Kenya is not alone in suffering from a shortage of maize. In eastern Africa, 17 million may be facing hunger because of food shortages and rising prices. Overflowing silos and rotting crops in the south starkly contrast with barren fields and empty kitchens in the east. This tale of two extremes reveals how weather still plays such a big role in African agriculture and the continent’s economy.


From 2014 to 2016, the World Health Organization (WHO) declared a public health emergency regarding Ebola. It was a response to an epidemic in which Ebola killed more than 11,300 people and infected some 28,600. Starting in 2013, Ebola swept through the West African countries of Guinea, Sierra Leone and Liberia, causing alarm around the world. In June 2016, the WHO declared Liberia free of Ebola. Other countries had beaten back the epidemic earlier. This month, Ebola is back.

The WHO confirmed one death because of Ebola and is investigating two more that might have died because of the virus. A total of nine people reportedly contracted the virus. The latest Ebola outbreak affects a remote northern forested zone of the Democratic Republic of Congo (DRC), 1,300 kilometers north of the capital, Kinshasa. As per the United States Agency for International Development (USAID), about 70% of people in DRC have little or no access to health care. Conflict-ridden DRC has one of the world’s least equipped health care systems, which could be sorely tested if an outbreak occurs.

Thankfully, a prototype vaccine has proven to be “very effective” against the deadly Ebola virus. Gavi, the vaccine alliance, has announced that the 300,000 doses of this experimental vaccine will be “available if needed to stop this outbreak becoming a pandemic.” The DRC has approved the use of this experimental vaccine. However, if the epidemic was to spread in the remote parts of the DRC, delivering the vaccine to affected areas might not be a straightforward undertaking.

The remoteness of the location of the outbreak is “a mixed blessing.” Population movement into and from this area is not significant unlike the earlier case of West Africa. Hence, the rapid expansion of Ebola to other localities is unlikely. It is true that surveillance or investigations in this area are difficult, but its relative isolation makes the outbreak a largely local matter as of now.

The WHO is optimistic about controlling the Ebola outbreak. Last time, the organization came in for sharp criticism. However, it appears to have learnt its lesson and has acted with greater alacrity this time around. Matshidiso Moeti, the first woman to be the WHO regional director for Africa, is leading a reform process to transform the WHO in the African Region into a “more responsive, accountable, effective and transparent organization.” Judging by the WHO response to the DRC outbreak, her efforts seem to be bearing fruit.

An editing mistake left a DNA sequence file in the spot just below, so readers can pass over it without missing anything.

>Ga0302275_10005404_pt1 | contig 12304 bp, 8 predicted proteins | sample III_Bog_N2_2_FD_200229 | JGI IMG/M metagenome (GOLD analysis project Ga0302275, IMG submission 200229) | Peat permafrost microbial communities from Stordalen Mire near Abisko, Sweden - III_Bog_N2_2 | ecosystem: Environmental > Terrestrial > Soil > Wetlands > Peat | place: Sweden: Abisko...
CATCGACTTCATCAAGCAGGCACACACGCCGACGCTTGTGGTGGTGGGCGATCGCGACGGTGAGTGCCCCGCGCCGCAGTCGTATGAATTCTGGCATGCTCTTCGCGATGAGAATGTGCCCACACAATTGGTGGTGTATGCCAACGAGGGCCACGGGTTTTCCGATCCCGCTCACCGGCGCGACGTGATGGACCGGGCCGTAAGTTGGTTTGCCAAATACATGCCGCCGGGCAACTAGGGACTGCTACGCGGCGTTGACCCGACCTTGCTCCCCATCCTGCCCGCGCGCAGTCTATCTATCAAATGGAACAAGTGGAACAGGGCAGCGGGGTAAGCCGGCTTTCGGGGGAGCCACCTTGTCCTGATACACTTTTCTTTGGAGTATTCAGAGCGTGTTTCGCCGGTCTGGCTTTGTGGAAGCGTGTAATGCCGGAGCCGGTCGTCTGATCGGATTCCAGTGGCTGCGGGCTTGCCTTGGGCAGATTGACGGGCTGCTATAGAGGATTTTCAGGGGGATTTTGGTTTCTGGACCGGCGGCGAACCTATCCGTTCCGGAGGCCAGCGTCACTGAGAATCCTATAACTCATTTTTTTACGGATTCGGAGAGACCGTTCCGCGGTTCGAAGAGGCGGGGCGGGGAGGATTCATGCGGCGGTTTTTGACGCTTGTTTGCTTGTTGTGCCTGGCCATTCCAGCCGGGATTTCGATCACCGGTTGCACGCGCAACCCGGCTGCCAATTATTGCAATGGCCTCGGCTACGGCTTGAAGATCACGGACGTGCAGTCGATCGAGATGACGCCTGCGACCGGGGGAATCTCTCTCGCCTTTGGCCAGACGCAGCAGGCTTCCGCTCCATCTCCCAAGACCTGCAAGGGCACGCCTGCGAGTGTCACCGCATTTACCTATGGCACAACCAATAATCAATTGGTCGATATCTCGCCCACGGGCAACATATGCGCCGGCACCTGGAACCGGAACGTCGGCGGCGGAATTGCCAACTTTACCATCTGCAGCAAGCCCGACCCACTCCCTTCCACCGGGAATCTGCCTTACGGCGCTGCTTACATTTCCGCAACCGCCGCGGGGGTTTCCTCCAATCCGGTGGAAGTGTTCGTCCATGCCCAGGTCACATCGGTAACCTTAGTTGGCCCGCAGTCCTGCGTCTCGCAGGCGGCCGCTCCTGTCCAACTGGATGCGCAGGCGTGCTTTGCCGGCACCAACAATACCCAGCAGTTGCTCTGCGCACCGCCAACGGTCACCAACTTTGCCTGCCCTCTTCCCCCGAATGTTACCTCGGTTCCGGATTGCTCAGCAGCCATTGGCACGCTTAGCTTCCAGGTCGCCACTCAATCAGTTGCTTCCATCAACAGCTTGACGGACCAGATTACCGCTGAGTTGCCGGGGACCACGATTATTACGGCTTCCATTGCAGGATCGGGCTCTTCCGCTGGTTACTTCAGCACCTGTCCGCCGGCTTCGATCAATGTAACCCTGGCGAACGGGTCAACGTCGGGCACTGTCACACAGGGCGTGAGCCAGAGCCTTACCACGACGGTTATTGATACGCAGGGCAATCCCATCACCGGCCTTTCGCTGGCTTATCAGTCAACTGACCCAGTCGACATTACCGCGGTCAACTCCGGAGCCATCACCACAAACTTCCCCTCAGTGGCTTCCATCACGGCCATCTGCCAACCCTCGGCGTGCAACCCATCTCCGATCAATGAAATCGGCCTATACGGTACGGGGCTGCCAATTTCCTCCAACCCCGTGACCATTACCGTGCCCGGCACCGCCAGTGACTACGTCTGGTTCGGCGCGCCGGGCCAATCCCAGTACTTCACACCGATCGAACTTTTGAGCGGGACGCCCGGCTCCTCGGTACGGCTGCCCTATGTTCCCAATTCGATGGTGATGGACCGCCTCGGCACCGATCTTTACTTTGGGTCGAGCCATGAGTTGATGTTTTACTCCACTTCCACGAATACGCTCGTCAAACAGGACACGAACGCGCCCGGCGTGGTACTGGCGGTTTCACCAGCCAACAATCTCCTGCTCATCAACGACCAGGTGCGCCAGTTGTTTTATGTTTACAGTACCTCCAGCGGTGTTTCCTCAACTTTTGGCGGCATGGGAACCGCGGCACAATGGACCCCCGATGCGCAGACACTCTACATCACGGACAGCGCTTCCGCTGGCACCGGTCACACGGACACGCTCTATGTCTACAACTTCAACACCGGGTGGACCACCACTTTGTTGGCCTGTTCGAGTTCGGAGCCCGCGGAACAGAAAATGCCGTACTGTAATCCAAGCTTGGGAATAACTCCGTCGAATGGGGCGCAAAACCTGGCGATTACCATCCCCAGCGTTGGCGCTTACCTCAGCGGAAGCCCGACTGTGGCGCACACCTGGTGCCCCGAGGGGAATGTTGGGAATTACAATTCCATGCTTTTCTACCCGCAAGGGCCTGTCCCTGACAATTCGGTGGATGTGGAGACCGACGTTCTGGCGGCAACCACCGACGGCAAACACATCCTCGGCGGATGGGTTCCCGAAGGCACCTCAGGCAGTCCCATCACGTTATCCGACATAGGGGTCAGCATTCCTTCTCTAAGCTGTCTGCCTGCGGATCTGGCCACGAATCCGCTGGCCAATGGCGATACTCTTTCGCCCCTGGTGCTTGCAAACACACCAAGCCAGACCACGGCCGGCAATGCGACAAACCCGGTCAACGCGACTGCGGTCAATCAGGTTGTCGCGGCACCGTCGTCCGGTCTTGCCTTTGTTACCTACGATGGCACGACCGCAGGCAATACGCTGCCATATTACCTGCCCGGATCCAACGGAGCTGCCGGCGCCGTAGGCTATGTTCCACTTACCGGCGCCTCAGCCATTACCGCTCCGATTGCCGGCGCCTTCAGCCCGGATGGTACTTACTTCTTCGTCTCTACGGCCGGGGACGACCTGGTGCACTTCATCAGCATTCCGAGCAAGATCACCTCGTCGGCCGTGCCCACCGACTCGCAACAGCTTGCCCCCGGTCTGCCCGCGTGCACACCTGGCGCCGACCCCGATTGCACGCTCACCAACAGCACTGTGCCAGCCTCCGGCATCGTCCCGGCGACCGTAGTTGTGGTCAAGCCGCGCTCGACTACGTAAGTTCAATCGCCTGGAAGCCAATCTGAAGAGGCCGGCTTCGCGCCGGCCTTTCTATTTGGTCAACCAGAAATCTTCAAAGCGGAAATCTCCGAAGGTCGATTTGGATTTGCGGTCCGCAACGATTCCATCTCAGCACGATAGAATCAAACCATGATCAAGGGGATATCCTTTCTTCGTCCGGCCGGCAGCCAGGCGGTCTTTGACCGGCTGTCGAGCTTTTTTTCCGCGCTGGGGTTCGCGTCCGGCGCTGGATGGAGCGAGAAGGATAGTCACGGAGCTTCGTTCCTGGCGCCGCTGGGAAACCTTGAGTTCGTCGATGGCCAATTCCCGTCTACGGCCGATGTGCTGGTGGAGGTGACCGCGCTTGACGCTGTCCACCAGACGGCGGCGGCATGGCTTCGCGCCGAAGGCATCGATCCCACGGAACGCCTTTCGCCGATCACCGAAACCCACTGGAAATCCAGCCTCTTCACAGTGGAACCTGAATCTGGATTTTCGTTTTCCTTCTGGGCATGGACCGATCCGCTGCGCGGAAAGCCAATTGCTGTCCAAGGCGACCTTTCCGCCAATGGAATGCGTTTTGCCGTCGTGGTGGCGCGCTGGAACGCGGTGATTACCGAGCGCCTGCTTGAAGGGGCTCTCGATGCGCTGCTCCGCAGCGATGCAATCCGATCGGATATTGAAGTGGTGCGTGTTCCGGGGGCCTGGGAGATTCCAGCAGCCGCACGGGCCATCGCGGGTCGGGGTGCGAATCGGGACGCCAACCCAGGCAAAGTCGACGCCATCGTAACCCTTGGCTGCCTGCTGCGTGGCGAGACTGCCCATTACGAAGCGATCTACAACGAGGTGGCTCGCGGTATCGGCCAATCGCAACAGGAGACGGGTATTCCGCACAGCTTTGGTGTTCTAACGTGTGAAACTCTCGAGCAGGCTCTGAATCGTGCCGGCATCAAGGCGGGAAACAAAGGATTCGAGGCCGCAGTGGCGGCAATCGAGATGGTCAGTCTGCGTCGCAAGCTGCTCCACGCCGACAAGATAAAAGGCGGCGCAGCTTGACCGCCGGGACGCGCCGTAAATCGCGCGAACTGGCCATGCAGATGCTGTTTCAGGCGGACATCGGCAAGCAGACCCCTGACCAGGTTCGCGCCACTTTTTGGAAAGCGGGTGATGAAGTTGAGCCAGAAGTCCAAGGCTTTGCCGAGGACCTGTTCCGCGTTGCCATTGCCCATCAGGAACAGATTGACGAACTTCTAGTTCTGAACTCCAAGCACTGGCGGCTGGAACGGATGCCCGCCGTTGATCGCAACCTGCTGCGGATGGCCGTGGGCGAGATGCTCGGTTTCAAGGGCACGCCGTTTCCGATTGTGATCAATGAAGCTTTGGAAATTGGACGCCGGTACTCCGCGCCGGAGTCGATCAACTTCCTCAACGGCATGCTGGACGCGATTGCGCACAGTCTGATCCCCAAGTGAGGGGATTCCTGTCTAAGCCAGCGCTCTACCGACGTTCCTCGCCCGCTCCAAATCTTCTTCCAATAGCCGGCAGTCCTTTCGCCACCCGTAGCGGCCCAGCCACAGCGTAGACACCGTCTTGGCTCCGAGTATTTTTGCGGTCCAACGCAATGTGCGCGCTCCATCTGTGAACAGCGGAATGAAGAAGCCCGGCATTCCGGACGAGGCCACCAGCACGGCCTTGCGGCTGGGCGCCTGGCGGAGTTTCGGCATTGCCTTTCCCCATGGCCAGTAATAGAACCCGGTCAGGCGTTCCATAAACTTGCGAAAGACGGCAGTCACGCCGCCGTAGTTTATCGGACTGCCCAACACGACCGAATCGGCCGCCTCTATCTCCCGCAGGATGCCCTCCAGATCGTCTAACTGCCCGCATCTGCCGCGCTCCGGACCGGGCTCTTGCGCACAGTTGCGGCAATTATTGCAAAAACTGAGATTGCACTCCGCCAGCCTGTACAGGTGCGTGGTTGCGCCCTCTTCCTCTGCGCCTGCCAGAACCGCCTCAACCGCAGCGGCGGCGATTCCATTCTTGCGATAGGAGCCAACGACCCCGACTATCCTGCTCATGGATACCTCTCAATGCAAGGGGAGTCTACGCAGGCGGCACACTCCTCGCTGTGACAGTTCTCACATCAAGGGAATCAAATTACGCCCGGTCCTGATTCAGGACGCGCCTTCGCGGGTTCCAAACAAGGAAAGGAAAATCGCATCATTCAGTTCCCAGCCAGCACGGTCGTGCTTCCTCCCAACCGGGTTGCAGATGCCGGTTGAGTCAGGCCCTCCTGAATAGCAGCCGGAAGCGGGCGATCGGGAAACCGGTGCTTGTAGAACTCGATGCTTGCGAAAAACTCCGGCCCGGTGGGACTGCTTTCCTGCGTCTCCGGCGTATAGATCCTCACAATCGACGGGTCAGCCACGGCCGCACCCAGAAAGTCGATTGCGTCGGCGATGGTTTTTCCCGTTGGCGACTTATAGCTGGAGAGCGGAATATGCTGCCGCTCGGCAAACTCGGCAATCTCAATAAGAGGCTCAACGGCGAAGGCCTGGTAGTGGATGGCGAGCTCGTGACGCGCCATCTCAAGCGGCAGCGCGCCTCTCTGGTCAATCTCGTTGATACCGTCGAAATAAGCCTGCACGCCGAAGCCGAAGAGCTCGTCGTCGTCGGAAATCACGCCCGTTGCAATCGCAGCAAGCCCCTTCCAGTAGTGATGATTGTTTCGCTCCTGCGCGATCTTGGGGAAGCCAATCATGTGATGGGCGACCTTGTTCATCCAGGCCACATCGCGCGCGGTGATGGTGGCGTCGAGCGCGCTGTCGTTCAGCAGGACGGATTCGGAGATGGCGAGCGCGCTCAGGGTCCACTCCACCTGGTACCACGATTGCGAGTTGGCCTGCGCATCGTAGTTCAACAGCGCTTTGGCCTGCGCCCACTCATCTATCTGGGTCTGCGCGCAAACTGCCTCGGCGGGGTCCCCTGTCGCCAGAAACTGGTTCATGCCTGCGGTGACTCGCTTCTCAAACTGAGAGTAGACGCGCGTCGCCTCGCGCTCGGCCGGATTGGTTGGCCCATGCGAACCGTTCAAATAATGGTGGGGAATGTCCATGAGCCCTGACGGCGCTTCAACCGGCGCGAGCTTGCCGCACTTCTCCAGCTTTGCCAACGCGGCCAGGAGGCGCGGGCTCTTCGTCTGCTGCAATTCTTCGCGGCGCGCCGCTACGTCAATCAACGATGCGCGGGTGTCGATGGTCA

Speaking of the WHO, on May 23, Ethiopia’s Tedros Adhanom Ghebreyesus became the first African to head the organization. He is also the first non-physician to head the global health body. In the third round, he finally beat David Nabarro of the United Kingdom to the job and declared, “All roads lead to universal coverage.” Adhanom has declared this to be his central priority. In his words, “only about a half of the world’s people have access to healthcare without impoverishment.” Expanding this access is what Adhanom aims to do.

Despite his upbeat declarations, Ethiopia’s former health minister remains a controversial figure. Olympic silver medalist Feyisa Lilesa accuses the new WHO boss of hypocrisy. Lilesa says that while Adhanom was touring the world and talking of health as a human right, “his office refused to acknowledge large cholera outbreaks which cost many lives.” The athlete goes on to damn Adhanom’s track record as minister, claiming it was hyped up and was little more than “a coercive political recruitment tool” for the ruling party.

Exiled Lilesa hails from the Oromia region, the largest of Ethiopia’s nine ethnic-based states. He laments “the killings, imprisonment and harassment of my people by Ethiopian security forces.” Lilesa called Adhanom “one of the chief architects of Ethiopia’s repressive regime.” He accuses the regime of “systematically [decimating] domestic opposition, the civil society and independent press,” as well as “attempting to intimidate and silence critics abroad.” For Lilesa, “after years of authoritarian backsliding, Ethiopia is now effectively a military state.”

It seems the 50 African states and other countries did not pay much heed to Lilesa. In any case, this is the first time the WHO boss is being selected through election. Adhanom might be a controversial figure, but Africans like the symbolism of their man as the head of an organization that matters enormously to their wellbeing.